Life doesn't begin the way we thought it did. A new study shows that a father donates not one, but two centrioles through the sperm during fertilization, and the newly discovered sperm structure may contribute to infertility, miscarriages and birth defects.
The newly discovered centriole functions similarly and along with the known centriole. However, it is structured differently.
"This research is significant because abnormalities in the formation and function of the atypical centriole may be the root of infertility of unknown cause in couples who have no treatment options available to them," said the senior author. "It also may have a role in early pregnancy loss and embryo development defects."
The centriole is the only essential cellular structure contributed solely by the father. It is the origin of all of the centrioles in the trillions of cells that make up the adult human body. Centrioles are essential for building the cell's antennae, known as cilia, and cytoskeleton, as well as completing accurate cell division.
A zygote, or fertilized egg cell, needs two centrioles to start life. It was previously thought that sperm provides a single centriole to the egg and then duplicates itself.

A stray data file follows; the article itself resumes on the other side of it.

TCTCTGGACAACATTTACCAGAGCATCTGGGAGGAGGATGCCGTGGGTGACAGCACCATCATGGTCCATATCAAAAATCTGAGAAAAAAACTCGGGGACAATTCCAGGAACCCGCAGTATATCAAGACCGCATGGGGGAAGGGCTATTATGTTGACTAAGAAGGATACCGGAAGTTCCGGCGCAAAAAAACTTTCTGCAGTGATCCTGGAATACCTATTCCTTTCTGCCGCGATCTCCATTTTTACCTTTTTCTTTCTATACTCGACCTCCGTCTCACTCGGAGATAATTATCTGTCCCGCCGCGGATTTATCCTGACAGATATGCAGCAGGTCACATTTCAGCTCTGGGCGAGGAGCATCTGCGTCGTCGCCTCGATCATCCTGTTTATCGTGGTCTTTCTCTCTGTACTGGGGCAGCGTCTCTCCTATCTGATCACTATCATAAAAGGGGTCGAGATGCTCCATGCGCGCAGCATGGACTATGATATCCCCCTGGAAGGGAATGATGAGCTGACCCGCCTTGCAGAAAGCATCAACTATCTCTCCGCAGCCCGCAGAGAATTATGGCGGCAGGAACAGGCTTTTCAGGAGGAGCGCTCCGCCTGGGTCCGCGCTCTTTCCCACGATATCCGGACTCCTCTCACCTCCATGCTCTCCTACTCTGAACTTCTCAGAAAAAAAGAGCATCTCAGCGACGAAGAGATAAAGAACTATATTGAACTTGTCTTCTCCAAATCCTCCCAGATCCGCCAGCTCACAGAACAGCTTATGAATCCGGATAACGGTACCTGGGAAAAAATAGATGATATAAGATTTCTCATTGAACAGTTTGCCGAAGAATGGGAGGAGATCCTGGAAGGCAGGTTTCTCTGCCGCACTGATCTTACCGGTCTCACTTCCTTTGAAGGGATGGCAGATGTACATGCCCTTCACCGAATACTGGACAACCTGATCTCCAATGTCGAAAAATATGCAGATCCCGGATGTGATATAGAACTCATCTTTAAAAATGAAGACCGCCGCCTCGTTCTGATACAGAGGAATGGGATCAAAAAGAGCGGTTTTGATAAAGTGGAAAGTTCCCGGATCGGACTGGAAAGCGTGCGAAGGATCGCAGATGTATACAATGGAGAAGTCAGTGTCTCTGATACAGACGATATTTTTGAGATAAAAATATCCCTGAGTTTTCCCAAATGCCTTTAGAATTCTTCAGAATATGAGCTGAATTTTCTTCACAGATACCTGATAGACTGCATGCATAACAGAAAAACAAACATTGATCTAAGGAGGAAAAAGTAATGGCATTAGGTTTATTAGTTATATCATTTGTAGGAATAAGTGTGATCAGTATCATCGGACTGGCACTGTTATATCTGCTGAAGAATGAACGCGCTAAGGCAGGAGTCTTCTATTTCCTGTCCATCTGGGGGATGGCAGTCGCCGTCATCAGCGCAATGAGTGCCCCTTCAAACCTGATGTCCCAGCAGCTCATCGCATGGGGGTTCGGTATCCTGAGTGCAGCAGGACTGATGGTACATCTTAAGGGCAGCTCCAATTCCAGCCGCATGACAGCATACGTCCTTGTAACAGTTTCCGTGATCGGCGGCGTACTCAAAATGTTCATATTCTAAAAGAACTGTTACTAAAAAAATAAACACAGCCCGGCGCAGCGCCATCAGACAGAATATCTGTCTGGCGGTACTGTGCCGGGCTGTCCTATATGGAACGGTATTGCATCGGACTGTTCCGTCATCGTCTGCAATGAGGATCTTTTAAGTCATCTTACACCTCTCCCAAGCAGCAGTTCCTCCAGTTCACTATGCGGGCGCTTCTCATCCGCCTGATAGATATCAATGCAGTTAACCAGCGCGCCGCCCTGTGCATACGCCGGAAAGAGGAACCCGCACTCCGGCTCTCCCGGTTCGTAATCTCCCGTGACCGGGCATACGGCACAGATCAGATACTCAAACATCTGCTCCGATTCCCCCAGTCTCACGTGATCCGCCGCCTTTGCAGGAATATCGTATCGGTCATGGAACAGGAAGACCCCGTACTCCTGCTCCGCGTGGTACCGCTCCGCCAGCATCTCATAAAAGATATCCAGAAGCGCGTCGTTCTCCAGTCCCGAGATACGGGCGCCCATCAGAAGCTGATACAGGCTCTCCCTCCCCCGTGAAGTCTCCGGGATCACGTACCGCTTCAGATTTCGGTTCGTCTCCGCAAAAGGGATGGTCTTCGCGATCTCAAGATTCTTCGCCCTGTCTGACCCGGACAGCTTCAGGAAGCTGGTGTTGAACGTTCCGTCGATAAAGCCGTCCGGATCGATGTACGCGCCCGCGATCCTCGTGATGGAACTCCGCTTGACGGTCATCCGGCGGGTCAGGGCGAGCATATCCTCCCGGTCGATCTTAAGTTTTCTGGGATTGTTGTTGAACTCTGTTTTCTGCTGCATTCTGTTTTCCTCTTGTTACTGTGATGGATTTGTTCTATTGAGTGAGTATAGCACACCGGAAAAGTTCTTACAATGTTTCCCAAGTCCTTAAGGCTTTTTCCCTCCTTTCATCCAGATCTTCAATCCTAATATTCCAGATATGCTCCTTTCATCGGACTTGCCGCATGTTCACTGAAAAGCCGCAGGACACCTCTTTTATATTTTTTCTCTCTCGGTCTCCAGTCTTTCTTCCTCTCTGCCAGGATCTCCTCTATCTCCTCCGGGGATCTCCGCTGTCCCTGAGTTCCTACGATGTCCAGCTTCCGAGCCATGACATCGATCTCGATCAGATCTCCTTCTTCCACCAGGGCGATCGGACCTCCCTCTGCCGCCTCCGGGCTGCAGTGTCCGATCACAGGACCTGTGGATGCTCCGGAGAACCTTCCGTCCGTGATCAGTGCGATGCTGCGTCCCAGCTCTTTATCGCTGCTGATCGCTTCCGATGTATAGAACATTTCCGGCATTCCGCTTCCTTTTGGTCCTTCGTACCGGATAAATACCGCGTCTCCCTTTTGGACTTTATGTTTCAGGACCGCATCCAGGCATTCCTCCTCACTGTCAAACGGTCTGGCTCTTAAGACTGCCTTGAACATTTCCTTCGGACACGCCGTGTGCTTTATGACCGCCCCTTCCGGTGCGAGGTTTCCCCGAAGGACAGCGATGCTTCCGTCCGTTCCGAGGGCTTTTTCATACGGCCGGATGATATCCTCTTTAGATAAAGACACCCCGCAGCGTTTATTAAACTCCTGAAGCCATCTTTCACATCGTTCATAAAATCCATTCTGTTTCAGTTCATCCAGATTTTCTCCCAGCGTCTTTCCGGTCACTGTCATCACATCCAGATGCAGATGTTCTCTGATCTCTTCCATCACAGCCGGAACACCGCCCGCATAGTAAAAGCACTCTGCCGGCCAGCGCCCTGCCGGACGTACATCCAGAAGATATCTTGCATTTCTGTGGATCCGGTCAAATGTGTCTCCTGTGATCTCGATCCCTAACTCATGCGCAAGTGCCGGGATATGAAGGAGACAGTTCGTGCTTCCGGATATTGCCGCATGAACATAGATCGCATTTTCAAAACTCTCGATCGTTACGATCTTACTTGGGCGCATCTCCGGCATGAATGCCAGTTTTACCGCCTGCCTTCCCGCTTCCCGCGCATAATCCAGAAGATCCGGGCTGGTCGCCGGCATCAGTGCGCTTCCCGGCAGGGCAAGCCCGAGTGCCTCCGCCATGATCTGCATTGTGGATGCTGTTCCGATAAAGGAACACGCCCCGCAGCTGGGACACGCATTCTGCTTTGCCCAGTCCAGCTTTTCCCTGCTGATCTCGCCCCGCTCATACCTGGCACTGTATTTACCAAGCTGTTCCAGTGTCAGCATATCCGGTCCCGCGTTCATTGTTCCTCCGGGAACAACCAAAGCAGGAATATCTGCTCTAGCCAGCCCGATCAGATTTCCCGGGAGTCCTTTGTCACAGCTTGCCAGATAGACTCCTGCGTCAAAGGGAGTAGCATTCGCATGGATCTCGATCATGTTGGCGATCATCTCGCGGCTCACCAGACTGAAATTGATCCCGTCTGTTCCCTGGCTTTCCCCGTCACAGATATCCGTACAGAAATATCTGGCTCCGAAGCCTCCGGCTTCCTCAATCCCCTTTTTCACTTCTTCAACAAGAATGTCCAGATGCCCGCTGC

"Since the mother's egg does not provide centrioles, and the father's sperm possesses only one recognizable centriole, we wanted to know where the second centriole in zygotes comes from," senior author said. "We found the previously elusive centriole using cutting-edge techniques and microscopes. It was overlooked in the past because it's completely different from the known centriole in terms of structure and protein composition."
Authors show that the sperm centrosome contains, in addition to the known typical barrel-shaped centriole (the proximal centriole, PC), a surrounding matrix (pericentriolar material, PCM), and an atypical centriole (distal centriole, DC) composed of splayed microtubules surrounding previously undescribed rods of centriole luminal proteins. The sperm centrosome is remodeled by both reduction and enrichment of specific proteins and the formation of these rods during spermatogenesis.
In vivo and in vitro investigations show that the flagellumattached, atypical DC is capable of recruiting PCM, forming a daughter centriole, and localizing to the spindle pole during mitosis. Thus, the authors show that the DC is compositionally and structurally remodeled into an atypical centriole, which functions as the zygote’s second centriole.
Sperm provides both centrioles during fertilization!
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